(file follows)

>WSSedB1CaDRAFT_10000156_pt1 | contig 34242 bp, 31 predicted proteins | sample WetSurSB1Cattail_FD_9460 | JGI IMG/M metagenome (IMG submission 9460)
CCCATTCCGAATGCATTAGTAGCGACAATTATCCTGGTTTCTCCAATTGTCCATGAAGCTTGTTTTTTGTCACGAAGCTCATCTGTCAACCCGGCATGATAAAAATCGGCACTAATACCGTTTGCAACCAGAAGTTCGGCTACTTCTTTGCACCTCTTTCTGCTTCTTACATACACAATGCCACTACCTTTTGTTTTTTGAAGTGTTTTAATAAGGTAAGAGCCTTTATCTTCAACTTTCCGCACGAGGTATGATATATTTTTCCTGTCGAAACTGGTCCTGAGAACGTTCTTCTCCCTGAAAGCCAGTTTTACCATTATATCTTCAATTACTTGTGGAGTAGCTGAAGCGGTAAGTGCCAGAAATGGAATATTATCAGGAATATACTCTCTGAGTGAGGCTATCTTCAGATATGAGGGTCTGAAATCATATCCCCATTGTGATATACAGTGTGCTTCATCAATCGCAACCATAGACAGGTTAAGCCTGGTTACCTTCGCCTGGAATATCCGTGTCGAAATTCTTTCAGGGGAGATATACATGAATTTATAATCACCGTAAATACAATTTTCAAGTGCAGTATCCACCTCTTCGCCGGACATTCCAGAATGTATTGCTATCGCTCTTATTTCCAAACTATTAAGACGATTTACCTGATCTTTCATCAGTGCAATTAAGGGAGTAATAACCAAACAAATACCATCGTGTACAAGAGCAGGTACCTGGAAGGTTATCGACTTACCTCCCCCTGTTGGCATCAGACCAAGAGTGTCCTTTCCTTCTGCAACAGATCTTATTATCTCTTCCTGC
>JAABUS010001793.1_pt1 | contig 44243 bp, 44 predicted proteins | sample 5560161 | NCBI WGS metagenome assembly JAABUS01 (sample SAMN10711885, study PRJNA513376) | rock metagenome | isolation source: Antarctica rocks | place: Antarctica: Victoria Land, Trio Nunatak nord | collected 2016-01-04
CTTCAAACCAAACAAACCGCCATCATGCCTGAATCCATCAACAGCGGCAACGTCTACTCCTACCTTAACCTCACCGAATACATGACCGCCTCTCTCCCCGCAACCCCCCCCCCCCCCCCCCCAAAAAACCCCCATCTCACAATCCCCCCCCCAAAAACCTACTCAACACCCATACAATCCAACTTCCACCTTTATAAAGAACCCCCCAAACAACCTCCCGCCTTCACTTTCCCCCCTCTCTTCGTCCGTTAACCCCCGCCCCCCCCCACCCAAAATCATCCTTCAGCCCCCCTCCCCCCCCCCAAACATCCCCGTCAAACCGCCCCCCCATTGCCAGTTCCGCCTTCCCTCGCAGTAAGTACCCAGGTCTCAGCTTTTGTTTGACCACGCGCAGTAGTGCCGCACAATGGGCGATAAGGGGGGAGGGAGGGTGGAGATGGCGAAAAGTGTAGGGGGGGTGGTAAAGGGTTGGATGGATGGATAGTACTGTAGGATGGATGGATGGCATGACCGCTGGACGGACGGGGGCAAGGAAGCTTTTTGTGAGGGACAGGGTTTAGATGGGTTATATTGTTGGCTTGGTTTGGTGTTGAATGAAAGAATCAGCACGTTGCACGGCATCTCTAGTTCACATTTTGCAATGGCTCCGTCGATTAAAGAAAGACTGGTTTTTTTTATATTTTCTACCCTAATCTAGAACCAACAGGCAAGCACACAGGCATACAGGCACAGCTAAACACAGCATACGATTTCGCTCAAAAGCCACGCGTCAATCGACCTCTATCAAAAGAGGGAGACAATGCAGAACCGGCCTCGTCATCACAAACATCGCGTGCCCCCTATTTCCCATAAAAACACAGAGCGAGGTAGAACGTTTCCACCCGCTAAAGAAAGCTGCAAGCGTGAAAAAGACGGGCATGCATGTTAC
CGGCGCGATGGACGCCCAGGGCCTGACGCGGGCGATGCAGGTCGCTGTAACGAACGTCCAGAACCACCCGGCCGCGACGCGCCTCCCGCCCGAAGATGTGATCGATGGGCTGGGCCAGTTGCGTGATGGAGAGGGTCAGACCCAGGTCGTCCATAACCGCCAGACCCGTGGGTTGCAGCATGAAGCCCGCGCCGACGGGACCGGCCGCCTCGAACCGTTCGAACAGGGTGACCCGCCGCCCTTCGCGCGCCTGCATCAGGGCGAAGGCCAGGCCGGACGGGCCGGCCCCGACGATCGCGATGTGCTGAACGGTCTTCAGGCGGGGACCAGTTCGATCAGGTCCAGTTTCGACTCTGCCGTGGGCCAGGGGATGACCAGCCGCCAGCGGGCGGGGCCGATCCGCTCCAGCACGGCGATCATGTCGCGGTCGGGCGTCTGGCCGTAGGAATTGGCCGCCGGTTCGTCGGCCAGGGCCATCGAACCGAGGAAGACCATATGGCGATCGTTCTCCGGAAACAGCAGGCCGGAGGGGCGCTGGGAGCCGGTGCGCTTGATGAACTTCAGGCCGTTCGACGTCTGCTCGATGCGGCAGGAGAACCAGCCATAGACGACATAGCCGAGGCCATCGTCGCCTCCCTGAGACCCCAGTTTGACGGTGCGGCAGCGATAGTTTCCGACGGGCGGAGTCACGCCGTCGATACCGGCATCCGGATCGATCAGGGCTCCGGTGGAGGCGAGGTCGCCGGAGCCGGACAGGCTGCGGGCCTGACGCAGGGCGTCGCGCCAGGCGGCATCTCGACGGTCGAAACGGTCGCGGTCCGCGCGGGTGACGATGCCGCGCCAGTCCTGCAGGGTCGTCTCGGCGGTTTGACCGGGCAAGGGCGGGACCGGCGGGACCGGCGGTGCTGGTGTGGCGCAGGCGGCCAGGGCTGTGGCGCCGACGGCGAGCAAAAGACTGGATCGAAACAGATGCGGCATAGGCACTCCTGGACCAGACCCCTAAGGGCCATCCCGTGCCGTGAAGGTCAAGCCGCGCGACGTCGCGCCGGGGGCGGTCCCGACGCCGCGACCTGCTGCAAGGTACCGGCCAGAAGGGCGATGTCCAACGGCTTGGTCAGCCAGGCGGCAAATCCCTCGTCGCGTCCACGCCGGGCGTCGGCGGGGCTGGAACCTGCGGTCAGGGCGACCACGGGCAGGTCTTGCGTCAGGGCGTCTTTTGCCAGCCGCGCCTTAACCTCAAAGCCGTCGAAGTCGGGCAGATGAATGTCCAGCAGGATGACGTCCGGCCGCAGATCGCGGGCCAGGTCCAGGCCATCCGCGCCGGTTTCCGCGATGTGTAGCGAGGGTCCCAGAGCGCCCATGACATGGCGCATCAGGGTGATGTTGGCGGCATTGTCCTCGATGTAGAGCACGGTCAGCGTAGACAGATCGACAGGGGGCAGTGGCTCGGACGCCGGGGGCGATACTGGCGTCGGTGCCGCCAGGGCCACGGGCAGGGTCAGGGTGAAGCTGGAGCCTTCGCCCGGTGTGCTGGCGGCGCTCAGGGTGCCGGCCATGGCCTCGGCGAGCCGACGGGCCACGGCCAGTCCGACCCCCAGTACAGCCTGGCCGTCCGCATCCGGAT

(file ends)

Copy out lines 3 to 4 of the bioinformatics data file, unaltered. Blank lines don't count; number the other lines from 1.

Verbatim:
>JAABUS010001793.1_pt1 | contig 44243 bp, 44 predicted proteins | sample 5560161 | NCBI WGS metagenome assembly JAABUS01 (sample SAMN10711885, study PRJNA513376) | rock metagenome | isolation source: Antarctica rocks | place: Antarctica: Victoria Land, Trio Nunatak nord | collected 2016-01-04
CTTCAAACCAAACAAACCGCCATCATGCCTGAATCCATCAACAGCGGCAACGTCTACTCCTACCTTAACCTCACCGAATACATGACCGCCTCTCTCCCCGCAACCCCCCCCCCCCCCCCCCCAAAAAACCCCCATCTCACAATCCCCCCCCCAAAAACCTACTCAACACCCATACAATCCAACTTCCACCTTTATAAAGAACCCCCCAAACAACCTCCCGCCTTCACTTTCCCCCCTCTCTTCGTCCGTTAACCCCCGCCCCCCCCCACCCAAAATCATCCTTCAGCCCCCCTCCCCCCCCCCAAACATCCCCGTCAAACCGCCCCCCCATTGCCAGTTCCGCCTTCCCTCGCAGTAAGTACCCAGGTCTCAGCTTTTGTTTGACCACGCGCAGTAGTGCCGCACAATGGGCGATAAGGGGGGAGGGAGGGTGGAGATGGCGAAAAGTGTAGGGGGGGTGGTAAAGGGTTGGATGGATGGATAGTACTGTAGGATGGATGGATGGCATGACCGCTGGACGGACGGGGGCAAGGAAGCTTTTTGTGAGGGACAGGGTTTAGATGGGTTATATTGTTGGCTTGGTTTGGTGTTGAATGAAAGAATCAGCACGTTGCACGGCATCTCTAGTTCACATTTTGCAATGGCTCCGTCGATTAAAGAAAGACTGGTTTTTTTTATATTTTCTACCCTAATCTAGAACCAACAGGCAAGCACACAGGCATACAGGCACAGCTAAACACAGCATACGATTTCGCTCAAAAGCCACGCGTCAATCGACCTCTATCAAAAGAGGGAGACAATGCAGAACCGGCCTCGTCATCACAAACATCGCGTGCCCCCTATTTCCCATAAAAACACAGAGCGAGGTAGAACGTTTCCACCCGCTAAAGAAAGCTGCAAGCGTGAAAAAGACGGGCATGCATGTTAC